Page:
Some Basic Info

I was first diagnosed with malignant brain tumors on 11-20-08 and I finished treatment for those on 4-13-09. I was recently diagnosed with a recurrence on 12-08-09. I set up this blog so people could follow along with my progress and keep up with what is going on in my treatment. I also wanted to put up information from my first go round so people could learn a little bit about what happened to me before.
The blog is set up with the newest posts first. Sometimes I will post stories from my first experience, in which casse it will be slightly out of order, but the titles will let you know. If you want to look at older posts, which may provide a better idea of the whole picture, use the "Blog Archive" tool on the right side of the page to browse them. The titles of the posts should be pretty self-explanatory. If you don't really know that much about me, or what happened, you should check out these two posts first: this one about what's happening now, and this one about my first experience.
Feel free to leave comments, it should be open to everyone now. Thanks for visiting, I hope this little blurb clears up some confusion, and I hope you like the blog.

Friday, January 15, 2010

First Round of Recurrence Chemo, Pt.2

I went in for chemo on the morning of thursday the 7th of January, but because of the complications I didn't actually start chemo until around 3 in the afternoon on friday. The three chemotherapy medicines that I got this time were Carboplatin and Etoposide, both of which I had had for the previous treatment, and Ifosfamide, which was a new one.
Initially everything was going pretty well, I started out with the Ifosfamide and didn't really experience any nausea, even a few hours into it. What I did experience was a rare side effect that causes eyes-closed hallucinations. This is a result of the medicine creating too much toxicity in the brain. The hallucinatory effects lasted for about a day, but I would say they were much more preferable to the intense nausea I experienced last time. I would close my eyes and have incredibly vivid visions, usually of the same hospital room, but with people moving in and out and different things in the room changing. The visions were so vivid that I would open my eyes and it would take me a little while to realize that they had not been real. The doctors were concerned about this side effect and decided to reduce my dose for the second day and see if that made a difference. Other than my weird reaction to the Ifosfamide, the first day of chemo went pretty smoothly. Like I said, I didn't really experience any nausea with any of the medicines, I was still taking anti-nausea medication, but it seemed to keep it in check.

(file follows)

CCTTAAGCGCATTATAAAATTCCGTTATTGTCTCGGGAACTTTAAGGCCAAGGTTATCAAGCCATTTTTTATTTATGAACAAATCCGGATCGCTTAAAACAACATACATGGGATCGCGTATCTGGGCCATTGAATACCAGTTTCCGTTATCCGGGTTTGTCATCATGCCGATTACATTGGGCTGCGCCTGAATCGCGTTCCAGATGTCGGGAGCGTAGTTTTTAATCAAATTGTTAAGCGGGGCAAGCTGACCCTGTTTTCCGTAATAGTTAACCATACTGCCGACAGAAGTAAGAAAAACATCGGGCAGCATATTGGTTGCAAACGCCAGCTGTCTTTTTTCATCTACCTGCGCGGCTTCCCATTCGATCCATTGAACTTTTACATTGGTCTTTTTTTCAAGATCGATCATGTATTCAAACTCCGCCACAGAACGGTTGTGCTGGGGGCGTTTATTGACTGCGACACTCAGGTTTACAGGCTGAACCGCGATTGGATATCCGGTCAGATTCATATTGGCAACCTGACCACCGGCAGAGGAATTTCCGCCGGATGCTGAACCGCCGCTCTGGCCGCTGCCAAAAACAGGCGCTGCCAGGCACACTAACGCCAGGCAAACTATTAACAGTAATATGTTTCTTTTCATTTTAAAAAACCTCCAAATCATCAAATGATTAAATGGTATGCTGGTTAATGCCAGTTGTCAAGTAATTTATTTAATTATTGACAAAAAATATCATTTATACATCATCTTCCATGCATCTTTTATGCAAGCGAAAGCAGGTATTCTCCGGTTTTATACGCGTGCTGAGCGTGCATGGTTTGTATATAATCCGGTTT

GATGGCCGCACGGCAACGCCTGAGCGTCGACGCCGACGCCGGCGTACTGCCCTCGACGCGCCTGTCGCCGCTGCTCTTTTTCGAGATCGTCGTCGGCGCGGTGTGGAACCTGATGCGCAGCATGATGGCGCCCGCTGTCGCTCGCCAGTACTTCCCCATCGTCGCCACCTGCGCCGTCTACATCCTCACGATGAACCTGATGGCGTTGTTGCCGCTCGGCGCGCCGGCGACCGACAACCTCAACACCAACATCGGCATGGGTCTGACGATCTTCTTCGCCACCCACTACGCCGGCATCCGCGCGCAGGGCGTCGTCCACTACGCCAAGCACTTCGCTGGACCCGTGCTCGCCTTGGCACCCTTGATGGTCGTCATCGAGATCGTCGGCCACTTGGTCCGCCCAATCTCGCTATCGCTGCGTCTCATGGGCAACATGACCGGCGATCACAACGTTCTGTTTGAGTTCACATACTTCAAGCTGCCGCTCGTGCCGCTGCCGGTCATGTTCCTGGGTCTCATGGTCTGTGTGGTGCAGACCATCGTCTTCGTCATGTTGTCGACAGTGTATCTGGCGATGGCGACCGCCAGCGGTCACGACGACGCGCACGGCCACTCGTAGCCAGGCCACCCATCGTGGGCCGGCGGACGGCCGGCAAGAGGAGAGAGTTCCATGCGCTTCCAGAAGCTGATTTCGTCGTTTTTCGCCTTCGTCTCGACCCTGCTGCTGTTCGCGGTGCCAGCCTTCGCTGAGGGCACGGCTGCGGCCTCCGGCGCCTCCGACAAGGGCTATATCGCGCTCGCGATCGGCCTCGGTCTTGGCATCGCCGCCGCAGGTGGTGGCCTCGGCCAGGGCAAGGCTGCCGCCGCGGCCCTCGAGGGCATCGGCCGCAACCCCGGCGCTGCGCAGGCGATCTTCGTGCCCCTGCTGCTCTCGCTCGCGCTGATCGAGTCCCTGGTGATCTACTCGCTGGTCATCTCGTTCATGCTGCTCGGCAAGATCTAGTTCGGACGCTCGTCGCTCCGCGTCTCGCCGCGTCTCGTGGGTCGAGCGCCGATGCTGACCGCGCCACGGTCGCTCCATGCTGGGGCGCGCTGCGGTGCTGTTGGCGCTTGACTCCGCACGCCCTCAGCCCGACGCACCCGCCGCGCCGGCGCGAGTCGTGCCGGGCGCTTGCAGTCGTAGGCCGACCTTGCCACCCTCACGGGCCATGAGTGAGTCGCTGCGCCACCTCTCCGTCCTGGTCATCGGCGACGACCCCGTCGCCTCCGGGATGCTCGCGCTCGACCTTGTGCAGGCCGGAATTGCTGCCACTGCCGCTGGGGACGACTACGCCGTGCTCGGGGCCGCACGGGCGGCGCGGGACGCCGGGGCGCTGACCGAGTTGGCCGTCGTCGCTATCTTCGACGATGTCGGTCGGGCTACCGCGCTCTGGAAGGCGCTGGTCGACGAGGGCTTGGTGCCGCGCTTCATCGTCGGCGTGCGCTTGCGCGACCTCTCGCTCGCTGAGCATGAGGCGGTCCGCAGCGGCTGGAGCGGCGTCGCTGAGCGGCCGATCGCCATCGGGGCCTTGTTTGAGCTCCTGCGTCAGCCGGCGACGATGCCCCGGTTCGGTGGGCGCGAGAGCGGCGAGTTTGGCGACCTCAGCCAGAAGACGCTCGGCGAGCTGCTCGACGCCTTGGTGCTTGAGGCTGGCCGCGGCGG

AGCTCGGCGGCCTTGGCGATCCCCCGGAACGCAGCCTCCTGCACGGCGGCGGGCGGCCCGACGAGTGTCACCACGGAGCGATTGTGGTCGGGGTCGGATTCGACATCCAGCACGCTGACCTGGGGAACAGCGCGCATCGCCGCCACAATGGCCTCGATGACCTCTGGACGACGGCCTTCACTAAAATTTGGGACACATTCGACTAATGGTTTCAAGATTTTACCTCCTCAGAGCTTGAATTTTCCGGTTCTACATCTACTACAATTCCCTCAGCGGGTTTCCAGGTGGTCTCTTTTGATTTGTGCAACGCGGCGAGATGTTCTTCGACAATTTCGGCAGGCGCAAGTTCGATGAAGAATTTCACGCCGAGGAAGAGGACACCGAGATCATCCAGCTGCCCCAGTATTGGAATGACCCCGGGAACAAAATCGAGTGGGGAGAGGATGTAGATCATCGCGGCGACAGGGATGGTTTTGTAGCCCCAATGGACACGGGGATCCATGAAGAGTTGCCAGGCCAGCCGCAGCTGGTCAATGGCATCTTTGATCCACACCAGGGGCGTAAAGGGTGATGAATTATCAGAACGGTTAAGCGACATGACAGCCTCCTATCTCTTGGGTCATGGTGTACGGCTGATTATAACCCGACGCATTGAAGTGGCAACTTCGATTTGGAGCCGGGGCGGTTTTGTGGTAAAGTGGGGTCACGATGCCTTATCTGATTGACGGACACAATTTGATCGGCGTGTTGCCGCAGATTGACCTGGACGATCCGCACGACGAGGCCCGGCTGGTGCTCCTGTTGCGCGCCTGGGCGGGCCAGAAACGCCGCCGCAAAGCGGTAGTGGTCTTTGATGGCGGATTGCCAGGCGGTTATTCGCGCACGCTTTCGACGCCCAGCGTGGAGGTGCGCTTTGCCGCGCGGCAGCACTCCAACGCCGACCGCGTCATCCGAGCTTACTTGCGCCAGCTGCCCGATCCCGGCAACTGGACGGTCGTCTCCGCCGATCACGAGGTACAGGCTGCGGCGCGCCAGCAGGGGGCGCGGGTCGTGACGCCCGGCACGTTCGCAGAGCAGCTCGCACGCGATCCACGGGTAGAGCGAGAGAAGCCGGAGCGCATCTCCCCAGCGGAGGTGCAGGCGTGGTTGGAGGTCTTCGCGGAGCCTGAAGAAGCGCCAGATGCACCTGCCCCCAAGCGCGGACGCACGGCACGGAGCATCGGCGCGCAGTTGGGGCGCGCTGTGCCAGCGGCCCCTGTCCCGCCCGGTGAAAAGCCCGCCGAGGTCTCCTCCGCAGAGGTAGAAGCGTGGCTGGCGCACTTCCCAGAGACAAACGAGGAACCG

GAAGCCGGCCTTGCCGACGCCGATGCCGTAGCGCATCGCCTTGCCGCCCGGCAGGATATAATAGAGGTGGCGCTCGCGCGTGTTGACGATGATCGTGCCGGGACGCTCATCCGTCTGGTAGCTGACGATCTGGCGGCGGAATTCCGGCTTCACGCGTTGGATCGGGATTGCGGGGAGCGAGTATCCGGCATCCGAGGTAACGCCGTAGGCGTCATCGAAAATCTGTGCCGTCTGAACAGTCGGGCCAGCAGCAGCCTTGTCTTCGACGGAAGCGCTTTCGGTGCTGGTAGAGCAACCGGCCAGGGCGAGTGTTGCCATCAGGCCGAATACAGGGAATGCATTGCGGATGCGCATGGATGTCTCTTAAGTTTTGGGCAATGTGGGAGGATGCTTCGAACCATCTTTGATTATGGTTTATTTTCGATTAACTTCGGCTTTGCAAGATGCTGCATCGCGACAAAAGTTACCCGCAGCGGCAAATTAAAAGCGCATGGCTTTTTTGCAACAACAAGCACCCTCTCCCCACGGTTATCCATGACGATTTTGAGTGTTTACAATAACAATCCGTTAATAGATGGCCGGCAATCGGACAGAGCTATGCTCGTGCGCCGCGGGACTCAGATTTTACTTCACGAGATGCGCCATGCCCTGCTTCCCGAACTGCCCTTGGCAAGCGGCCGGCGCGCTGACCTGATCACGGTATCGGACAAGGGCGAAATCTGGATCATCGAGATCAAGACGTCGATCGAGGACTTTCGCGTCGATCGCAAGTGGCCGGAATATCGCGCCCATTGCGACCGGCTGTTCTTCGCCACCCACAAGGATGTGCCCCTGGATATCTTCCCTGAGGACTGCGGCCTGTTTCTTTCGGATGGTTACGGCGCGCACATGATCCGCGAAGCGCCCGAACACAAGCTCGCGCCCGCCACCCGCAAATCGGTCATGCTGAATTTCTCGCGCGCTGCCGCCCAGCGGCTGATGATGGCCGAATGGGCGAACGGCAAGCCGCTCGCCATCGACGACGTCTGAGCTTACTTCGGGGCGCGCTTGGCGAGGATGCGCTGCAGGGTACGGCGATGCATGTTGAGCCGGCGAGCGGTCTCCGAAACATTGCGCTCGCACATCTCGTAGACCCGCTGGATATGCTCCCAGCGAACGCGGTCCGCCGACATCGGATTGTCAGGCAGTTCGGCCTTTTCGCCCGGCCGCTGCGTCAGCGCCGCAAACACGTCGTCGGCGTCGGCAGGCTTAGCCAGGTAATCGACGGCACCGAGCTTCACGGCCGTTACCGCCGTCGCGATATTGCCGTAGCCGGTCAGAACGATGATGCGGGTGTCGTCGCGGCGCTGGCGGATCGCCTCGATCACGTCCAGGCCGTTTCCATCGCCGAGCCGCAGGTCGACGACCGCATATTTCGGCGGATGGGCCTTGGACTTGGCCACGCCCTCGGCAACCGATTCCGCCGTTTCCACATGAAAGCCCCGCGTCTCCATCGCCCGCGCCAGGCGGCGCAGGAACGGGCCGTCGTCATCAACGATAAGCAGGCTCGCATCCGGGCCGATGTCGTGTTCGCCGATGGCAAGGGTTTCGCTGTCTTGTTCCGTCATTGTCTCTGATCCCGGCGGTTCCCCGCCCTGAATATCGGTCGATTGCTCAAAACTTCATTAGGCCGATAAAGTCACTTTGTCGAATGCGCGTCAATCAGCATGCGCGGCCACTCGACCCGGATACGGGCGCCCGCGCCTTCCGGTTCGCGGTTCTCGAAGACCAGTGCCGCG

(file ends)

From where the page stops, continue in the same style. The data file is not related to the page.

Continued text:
The second day of chemo was much like the first, I spent most of the morning sleeping and eating what I could and I started the Ifosfamide around 3 in the afternoon again. The hallucinations had subsided a little bit by the time I started the second day, but within a little bit of starting the Ifosfamide again they got much worse. The doctors decided to stop the Ifosfamide for good after that, because the fact that a lower dose didn't make a difference meant that to continue the medicine could cause much more serious damage. After getting the small dose of Ifosfamide, I got the remaining two chemotherapy medicines for the day: the Carboplatin and the Etoposide. Again, the second day I had almost no nausea, just the lingering effects of the Ifosfamide.
On the third day I only received the Etoposide. I had been scheduled for 3 days of Etoposide and Ifosfamide, and 2 days of Carboplatin. They stopped the Ifosfamide in the middle of the second day and I finished the the rest of the medicines as scheduled. The third day was dedicated mostly to keeping my headache pain and my fluids under control.